... discussing the historicity of Jesus. Then they sat smoking in silence. Finally, Tammas the Techy knocked the ashes out of his long clay t. d. and muttered, half to himself and half to Milburn, "Ah, a great mon, a great mon—but he had his limitations!" The same remark can truthfully be applied to Mrs. Eddy. And about the only point that Jesus and Mrs. Eddy have in common is this matter ...
— Little Journeys To The Homes Of Great Teachers • Elbert Hubbard

... CAN know,' pursued Clemency, 'how truly they forgive her; how they love her; what joy it would be to them, to see her once more. She may be timorous of going home. Perhaps if she sees me, it may give her new heart. Only tell me truly, Mr. Warden, is ...
— The Battle of Life • Charles Dickens

... bowerbird. These bowers are quite independent of the birds' nests, which are built on neighbouring trees. They first construct a covered passage or bower about three feet long, and near it they place every white or bright object they can find, such as the bleached bones of animals, pieces of white or coloured stone, feathers, shells, etc., etc.; the feathers they place on end. When these curious playing places were first discovered, they were thought to be made by the native women for the amusement of their children. ...
— A Dictionary of Austral English • Edward Morris

... "No one can estimate the value of the Missouri River to the United States. It made more history for us than the Mississippi itself. It made our first maps—the fur trade did that. It led us across and got us Oregon. ...
— The Young Alaskans on the Missouri • Emerson Hough

... looked in perplexity toward Anton. "Open the door," said the latter, authoritatively; "it will be better for you to do of your own accord what I can force you ...
— Debit and Credit - Translated from the German of Gustav Freytag • Gustav Freytag

... of thing won't do, you know. Here is — ill, and I doing all I can to persuade him to go away and take care of himself, and now ...
— The Life and Letters of Thomas Henry Huxley Volume 2 • Leonard Huxley

... that any one was wronged as to this money, or that any restitution ought to be made, as I am certain that the sun now shines. But, after this solemn warning from my brother's grave in the sea, that the money is Stolen Money," said Young Raybrock, forcing himself to the utterance of the words, "can I doubt it? Can ...
— A Message from the Sea • Charles Dickens

... her lips. "Why, you dear, particular, innocent little goose," she cried, flinging her arms about Kitty, and kissing her till the young girl blushed again; "of course it would! Go! You mustn't stay mewed up in here. I sha'n't be able to go about with you; and if I can judge by the colonel's breathing, as he calls it, from the room in there, he won't, at present. But the idea of your having a question of propriety!" And indeed it was the first time Kitty had ever had such a thing, and the remembrance of it put a kind of constraint upon her, ...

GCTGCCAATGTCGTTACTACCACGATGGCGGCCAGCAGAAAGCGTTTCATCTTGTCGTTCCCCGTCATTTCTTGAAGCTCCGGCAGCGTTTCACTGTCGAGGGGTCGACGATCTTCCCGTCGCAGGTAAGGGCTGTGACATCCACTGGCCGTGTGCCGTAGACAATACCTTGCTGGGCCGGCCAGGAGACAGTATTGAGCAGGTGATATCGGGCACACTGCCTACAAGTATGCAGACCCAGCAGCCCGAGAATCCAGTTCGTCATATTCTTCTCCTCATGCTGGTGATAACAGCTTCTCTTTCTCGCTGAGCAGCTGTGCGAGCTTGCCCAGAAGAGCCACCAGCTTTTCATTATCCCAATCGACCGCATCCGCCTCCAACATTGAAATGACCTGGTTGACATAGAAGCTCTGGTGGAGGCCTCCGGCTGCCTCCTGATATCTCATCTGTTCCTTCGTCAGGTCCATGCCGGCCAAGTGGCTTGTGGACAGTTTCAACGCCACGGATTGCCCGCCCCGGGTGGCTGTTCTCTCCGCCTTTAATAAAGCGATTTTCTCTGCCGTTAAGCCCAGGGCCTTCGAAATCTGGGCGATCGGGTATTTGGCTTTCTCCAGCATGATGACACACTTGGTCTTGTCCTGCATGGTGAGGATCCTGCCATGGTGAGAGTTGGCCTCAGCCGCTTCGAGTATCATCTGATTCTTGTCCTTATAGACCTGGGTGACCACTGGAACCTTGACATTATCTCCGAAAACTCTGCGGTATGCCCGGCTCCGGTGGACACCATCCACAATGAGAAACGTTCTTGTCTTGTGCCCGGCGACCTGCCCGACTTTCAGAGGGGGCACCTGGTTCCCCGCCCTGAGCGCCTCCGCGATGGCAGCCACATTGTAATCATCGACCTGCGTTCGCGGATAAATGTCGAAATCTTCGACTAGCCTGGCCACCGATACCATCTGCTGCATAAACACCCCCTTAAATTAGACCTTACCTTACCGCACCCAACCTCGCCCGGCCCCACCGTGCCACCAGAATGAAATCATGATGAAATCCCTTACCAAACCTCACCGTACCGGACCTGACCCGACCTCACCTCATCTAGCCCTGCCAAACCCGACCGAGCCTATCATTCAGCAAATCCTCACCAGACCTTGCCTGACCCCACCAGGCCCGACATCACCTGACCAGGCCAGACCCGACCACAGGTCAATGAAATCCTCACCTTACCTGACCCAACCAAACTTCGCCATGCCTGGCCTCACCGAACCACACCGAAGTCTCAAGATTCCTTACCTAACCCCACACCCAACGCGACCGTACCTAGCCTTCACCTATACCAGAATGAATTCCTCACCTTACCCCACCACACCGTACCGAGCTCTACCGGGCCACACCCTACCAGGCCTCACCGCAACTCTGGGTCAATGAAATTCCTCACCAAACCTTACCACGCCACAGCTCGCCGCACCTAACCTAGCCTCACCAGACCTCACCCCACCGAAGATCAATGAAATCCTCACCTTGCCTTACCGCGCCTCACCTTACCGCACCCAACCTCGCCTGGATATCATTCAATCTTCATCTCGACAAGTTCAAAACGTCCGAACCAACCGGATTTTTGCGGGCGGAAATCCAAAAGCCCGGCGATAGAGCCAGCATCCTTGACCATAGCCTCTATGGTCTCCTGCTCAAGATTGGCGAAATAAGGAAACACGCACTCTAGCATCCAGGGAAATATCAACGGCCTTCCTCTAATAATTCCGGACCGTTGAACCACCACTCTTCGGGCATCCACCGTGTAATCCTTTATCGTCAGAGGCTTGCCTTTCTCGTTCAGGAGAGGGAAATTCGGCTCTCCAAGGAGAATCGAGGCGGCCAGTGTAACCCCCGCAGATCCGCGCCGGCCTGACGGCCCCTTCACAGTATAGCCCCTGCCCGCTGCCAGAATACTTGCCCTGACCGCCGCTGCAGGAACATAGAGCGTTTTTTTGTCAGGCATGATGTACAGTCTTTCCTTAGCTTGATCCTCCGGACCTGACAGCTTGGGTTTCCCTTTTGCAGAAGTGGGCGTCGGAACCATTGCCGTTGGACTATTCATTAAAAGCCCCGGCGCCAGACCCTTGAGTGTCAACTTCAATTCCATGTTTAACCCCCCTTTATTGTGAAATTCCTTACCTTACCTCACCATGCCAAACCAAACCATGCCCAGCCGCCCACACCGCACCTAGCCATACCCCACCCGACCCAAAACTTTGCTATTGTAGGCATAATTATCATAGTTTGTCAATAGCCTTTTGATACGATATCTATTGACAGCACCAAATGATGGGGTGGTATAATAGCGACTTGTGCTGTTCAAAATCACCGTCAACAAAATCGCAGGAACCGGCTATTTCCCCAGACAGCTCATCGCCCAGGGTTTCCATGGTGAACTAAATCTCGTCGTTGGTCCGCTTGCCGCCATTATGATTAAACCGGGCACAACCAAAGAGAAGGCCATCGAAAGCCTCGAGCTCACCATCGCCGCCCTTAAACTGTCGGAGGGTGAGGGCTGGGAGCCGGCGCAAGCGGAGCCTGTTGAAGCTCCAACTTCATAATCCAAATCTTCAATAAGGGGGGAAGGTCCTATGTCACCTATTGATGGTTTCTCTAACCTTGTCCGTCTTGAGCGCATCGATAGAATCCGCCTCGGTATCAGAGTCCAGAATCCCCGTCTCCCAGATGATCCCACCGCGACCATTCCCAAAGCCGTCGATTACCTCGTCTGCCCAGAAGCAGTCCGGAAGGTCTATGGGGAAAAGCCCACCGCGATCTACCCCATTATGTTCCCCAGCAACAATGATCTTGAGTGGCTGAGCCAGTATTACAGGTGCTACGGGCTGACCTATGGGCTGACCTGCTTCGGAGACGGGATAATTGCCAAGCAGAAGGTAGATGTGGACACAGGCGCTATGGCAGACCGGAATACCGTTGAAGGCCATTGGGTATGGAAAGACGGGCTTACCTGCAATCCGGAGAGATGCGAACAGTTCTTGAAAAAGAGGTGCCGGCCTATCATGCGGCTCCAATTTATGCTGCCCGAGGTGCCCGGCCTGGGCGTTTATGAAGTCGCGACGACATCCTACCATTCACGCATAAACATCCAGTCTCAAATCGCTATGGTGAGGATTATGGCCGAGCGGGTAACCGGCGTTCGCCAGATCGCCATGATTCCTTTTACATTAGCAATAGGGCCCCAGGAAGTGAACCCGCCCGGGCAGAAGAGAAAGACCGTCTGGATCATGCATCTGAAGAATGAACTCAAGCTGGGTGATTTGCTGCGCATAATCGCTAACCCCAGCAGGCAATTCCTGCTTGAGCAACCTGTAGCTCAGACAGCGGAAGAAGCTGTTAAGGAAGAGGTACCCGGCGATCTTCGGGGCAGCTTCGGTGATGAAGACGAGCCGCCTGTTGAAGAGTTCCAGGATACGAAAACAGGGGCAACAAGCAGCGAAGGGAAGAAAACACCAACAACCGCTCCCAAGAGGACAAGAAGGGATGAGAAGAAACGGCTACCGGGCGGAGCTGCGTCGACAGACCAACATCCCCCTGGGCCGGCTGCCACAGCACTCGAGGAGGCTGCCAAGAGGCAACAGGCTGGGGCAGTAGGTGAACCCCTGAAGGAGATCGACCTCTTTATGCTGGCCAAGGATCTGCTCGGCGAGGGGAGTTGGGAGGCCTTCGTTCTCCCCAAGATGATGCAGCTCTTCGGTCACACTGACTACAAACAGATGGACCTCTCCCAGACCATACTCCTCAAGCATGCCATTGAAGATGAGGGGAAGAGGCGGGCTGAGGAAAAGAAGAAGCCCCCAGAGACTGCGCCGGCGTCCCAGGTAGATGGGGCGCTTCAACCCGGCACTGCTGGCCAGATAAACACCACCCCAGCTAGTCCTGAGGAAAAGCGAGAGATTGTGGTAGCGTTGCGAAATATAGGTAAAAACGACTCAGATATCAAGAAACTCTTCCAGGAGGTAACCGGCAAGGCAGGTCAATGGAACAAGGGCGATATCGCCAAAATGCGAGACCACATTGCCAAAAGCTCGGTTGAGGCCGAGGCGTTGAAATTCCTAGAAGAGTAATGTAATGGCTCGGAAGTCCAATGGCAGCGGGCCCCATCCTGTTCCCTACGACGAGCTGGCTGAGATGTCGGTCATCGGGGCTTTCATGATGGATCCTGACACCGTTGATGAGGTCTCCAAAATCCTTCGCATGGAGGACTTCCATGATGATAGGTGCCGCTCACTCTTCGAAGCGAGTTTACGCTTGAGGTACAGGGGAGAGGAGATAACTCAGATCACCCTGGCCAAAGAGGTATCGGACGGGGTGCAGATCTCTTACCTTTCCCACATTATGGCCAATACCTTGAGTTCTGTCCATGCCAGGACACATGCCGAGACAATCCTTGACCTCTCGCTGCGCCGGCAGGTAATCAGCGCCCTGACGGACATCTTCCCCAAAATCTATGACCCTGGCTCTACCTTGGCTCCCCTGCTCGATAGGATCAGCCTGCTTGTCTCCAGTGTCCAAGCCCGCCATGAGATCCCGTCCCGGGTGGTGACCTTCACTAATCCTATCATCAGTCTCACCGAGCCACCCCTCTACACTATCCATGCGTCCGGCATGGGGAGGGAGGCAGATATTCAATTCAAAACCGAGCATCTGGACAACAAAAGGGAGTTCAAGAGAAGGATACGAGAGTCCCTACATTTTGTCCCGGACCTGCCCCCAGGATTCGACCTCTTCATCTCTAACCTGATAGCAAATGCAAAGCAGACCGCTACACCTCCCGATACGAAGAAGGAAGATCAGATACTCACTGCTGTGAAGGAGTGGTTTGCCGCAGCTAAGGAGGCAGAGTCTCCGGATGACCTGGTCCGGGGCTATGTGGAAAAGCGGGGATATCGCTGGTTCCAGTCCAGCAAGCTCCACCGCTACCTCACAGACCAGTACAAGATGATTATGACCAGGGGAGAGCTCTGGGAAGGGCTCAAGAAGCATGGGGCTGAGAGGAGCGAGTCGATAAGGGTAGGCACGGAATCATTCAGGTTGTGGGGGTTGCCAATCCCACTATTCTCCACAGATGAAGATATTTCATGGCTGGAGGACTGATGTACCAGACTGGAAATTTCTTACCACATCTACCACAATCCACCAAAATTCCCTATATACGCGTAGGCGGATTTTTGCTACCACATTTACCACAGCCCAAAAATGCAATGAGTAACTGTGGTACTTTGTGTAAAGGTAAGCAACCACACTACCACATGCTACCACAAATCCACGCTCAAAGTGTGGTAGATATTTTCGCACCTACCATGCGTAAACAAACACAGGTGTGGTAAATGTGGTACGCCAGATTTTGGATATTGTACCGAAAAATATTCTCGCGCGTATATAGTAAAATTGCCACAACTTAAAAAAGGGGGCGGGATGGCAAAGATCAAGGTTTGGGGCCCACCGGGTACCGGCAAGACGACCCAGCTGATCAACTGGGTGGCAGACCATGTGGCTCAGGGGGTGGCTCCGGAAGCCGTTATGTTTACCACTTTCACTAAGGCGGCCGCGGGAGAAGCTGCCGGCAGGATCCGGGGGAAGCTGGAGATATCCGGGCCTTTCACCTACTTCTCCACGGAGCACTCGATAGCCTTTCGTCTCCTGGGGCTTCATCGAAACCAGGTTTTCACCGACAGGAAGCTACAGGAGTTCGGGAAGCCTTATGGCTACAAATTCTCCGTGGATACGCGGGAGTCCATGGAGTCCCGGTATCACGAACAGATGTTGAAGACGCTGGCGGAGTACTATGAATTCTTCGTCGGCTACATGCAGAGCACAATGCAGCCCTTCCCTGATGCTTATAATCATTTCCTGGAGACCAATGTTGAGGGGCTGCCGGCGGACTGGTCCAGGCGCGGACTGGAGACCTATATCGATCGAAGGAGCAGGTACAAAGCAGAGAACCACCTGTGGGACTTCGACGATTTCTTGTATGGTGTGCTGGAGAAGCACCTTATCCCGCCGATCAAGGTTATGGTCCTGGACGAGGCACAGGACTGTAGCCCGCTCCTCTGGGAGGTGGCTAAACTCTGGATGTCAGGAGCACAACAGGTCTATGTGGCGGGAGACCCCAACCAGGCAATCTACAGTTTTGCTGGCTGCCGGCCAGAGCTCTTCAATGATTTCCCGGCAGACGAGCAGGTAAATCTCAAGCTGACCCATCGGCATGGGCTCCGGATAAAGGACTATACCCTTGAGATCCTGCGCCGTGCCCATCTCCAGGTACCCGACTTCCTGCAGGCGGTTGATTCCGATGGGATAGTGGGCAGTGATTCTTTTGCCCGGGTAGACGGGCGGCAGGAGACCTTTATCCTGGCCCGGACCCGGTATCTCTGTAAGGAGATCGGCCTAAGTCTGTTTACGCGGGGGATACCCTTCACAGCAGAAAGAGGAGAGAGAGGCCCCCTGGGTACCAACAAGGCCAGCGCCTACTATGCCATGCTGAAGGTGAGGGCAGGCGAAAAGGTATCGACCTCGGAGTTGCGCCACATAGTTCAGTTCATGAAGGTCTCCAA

— A Chance Acquaintance • W. D. Howells

... in a grave tone, to me and Peterkin, as we stood on the quarterdeck awaiting our fate;—"Come boys, we three shall stick together. You see it is impossible that the little boat can reach the shore, crowded with men. It will be sure to upset, so I mean rather to trust myself to a large oar, I see through the telescope that the ship will strike at the tail of the reef, where the waves break into the quiet water inside; so, if we manage to cling to the oar till it is driven over ...
— The Coral Island - A Tale Of The Pacific Ocean • R. M. Ballantyne

... how modern interpreters can assert that by "this people," not the Israelites, but Gentiles, the Egyptians or Chaldeans, or the "neighbours of the Jews on the Chaboras," (Hitzig), or the Samaritans (Movers), are to be understood. In advancing ...
— Christology of the Old Testament: And a Commentary on the Messianic Predictions. Vol. 2 • Ernst Hengstenberg

... damp. How empty it was in that part which may be called the magazine, I do not say; but, ah, good Heavens! thought I, if, however, that pretty girl, who over there takes a cop of tea-nectar and rich splendid rusks to that fat gentleman who, from satiety, can hardly raise himself from the sofa, would but reach out her lovely hand a little further, and could—she would with a thousand kisses—in vain!— ah, the satiated gentleman takes his cup; he steeps and steeps his rusk with such eternal slowness—it might be wine. Now the charming girl caresses him. ...
— Stories by Foreign Authors • Various

... brought themselves up on the street do sometimes develop a surprising aptitude for business, and I am greatly mistaken if this one is not of that stamp. I'll take him off your hands in the morning, Augusta, and he can't demoralize Pliny in one evening. Besides," he added as a lofty afterthought, "if my son can be injured by coming in contact with evil in any shape, I am ...
— Three People • Pansy

... Ida had come down to look after the sheep in the valley; and there's no farmer's daughter in the vale that could do it better, or half so well, as she. There isn't a girl in the county, or, for that matter, a man, either, who can ride like Miss Ida, or knows more about the points of a horse or a dog—yes, and you may say a cow—than the squire's daughter. And as to her being poorly dressed—well, there's a reason for that, sir. The family's ...
— At Love's Cost • Charles Garvice